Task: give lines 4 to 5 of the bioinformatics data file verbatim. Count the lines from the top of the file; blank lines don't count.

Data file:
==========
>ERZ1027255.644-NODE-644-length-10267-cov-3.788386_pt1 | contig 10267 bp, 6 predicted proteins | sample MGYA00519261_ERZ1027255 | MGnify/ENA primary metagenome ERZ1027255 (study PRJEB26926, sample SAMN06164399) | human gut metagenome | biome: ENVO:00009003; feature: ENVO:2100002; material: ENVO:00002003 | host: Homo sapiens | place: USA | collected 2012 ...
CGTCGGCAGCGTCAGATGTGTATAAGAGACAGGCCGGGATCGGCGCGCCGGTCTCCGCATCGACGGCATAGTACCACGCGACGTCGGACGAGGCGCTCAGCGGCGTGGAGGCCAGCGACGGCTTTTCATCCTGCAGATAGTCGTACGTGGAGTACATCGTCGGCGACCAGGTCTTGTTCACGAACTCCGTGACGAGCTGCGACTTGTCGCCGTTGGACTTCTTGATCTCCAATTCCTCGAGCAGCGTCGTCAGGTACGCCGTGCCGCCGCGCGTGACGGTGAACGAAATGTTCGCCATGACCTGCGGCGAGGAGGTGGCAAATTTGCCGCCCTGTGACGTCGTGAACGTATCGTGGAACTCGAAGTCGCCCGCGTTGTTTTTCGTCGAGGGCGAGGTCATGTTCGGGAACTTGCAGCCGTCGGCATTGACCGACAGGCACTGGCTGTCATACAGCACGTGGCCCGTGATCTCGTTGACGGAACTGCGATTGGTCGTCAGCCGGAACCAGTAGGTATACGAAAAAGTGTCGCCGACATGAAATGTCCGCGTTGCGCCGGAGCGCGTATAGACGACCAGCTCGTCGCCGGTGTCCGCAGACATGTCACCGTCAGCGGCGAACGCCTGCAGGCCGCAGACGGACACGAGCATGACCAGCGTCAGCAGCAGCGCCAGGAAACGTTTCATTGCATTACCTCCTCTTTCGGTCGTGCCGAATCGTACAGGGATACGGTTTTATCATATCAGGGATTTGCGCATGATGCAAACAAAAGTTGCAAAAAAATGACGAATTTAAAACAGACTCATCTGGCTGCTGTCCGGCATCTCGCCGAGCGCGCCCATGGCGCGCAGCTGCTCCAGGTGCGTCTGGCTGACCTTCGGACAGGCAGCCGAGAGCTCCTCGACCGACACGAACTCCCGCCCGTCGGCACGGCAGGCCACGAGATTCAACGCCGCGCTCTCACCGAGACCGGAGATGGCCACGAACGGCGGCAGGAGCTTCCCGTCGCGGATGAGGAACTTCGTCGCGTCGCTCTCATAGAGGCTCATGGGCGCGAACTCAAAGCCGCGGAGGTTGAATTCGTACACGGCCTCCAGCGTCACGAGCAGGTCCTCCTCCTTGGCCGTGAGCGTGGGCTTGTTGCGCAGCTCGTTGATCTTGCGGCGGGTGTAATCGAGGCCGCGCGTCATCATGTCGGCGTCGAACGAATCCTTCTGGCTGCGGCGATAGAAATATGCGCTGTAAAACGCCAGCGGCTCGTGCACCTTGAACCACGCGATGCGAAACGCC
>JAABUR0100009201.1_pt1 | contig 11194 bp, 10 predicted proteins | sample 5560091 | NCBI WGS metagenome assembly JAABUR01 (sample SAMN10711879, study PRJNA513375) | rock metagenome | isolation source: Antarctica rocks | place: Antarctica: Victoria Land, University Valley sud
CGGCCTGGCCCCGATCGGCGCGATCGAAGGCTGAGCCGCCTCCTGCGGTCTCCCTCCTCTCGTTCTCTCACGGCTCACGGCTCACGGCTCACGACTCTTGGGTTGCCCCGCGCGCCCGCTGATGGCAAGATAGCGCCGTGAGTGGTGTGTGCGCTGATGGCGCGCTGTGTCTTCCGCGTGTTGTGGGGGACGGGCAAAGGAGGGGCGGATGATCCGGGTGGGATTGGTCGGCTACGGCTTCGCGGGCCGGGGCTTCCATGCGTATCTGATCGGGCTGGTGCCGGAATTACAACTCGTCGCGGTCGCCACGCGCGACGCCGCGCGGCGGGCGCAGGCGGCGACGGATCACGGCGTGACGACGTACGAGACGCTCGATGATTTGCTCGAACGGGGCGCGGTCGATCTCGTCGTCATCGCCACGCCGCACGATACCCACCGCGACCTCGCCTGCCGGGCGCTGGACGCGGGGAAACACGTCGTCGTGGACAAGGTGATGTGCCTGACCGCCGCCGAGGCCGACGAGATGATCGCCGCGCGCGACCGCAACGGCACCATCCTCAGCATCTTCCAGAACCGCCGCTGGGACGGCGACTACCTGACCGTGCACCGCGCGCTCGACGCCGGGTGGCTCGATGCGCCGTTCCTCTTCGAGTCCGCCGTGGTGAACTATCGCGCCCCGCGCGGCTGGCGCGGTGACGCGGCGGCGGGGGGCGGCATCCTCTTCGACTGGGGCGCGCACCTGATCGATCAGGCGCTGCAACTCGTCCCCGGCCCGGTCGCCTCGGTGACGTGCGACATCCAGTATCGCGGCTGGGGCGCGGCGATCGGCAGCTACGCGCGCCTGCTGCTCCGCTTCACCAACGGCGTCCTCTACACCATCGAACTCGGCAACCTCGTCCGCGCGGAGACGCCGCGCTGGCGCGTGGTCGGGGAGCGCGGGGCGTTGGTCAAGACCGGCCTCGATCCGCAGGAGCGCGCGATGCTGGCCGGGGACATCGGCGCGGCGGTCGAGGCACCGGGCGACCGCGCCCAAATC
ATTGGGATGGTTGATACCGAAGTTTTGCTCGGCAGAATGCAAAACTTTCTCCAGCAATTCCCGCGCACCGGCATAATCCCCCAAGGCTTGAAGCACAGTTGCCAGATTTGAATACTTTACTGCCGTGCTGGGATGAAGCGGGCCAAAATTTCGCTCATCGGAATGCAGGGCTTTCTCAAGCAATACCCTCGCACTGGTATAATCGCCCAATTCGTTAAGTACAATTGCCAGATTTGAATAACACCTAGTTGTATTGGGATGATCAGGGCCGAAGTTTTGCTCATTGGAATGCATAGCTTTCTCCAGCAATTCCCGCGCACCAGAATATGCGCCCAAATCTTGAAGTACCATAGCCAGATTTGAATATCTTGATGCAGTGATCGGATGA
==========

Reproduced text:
CGGCCTGGCCCCGATCGGCGCGATCGAAGGCTGAGCCGCCTCCTGCGGTCTCCCTCCTCTCGTTCTCTCACGGCTCACGGCTCACGGCTCACGACTCTTGGGTTGCCCCGCGCGCCCGCTGATGGCAAGATAGCGCCGTGAGTGGTGTGTGCGCTGATGGCGCGCTGTGTCTTCCGCGTGTTGTGGGGGACGGGCAAAGGAGGGGCGGATGATCCGGGTGGGATTGGTCGGCTACGGCTTCGCGGGCCGGGGCTTCCATGCGTATCTGATCGGGCTGGTGCCGGAATTACAACTCGTCGCGGTCGCCACGCGCGACGCCGCGCGGCGGGCGCAGGCGGCGACGGATCACGGCGTGACGACGTACGAGACGCTCGATGATTTGCTCGAACGGGGCGCGGTCGATCTCGTCGTCATCGCCACGCCGCACGATACCCACCGCGACCTCGCCTGCCGGGCGCTGGACGCGGGGAAACACGTCGTCGTGGACAAGGTGATGTGCCTGACCGCCGCCGAGGCCGACGAGATGATCGCCGCGCGCGACCGCAACGGCACCATCCTCAGCATCTTCCAGAACCGCCGCTGGGACGGCGACTACCTGACCGTGCACCGCGCGCTCGACGCCGGGTGGCTCGATGCGCCGTTCCTCTTCGAGTCCGCCGTGGTGAACTATCGCGCCCCGCGCGGCTGGCGCGGTGACGCGGCGGCGGGGGGCGGCATCCTCTTCGACTGGGGCGCGCACCTGATCGATCAGGCGCTGCAACTCGTCCCCGGCCCGGTCGCCTCGGTGACGTGCGACATCCAGTATCGCGGCTGGGGCGCGGCGATCGGCAGCTACGCGCGCCTGCTGCTCCGCTTCACCAACGGCGTCCTCTACACCATCGAACTCGGCAACCTCGTCCGCGCGGAGACGCCGCGCTGGCGCGTGGTCGGGGAGCGCGGGGCGTTGGTCAAGACCGGCCTCGATCCGCAGGAGCGCGCGATGCTGGCCGGGGACATCGGCGCGGCGGTCGAGGCACCGGGCGACCGCGCCCAAATC
ATTGGGATGGTTGATACCGAAGTTTTGCTCGGCAGAATGCAAAACTTTCTCCAGCAATTCCCGCGCACCGGCATAATCCCCCAAGGCTTGAAGCACAGTTGCCAGATTTGAATACTTTACTGCCGTGCTGGGATGAAGCGGGCCAAAATTTCGCTCATCGGAATGCAGGGCTTTCTCAAGCAATACCCTCGCACTGGTATAATCGCCCAATTCGTTAAGTACAATTGCCAGATTTGAATAACACCTAGTTGTATTGGGATGATCAGGGCCGAAGTTTTGCTCATTGGAATGCATAGCTTTCTCCAGCAATTCCCGCGCACCAGAATATGCGCCCAAATCTTGAAGTACCATAGCCAGATTTGAATATCTTGATGCAGTGATCGGATGA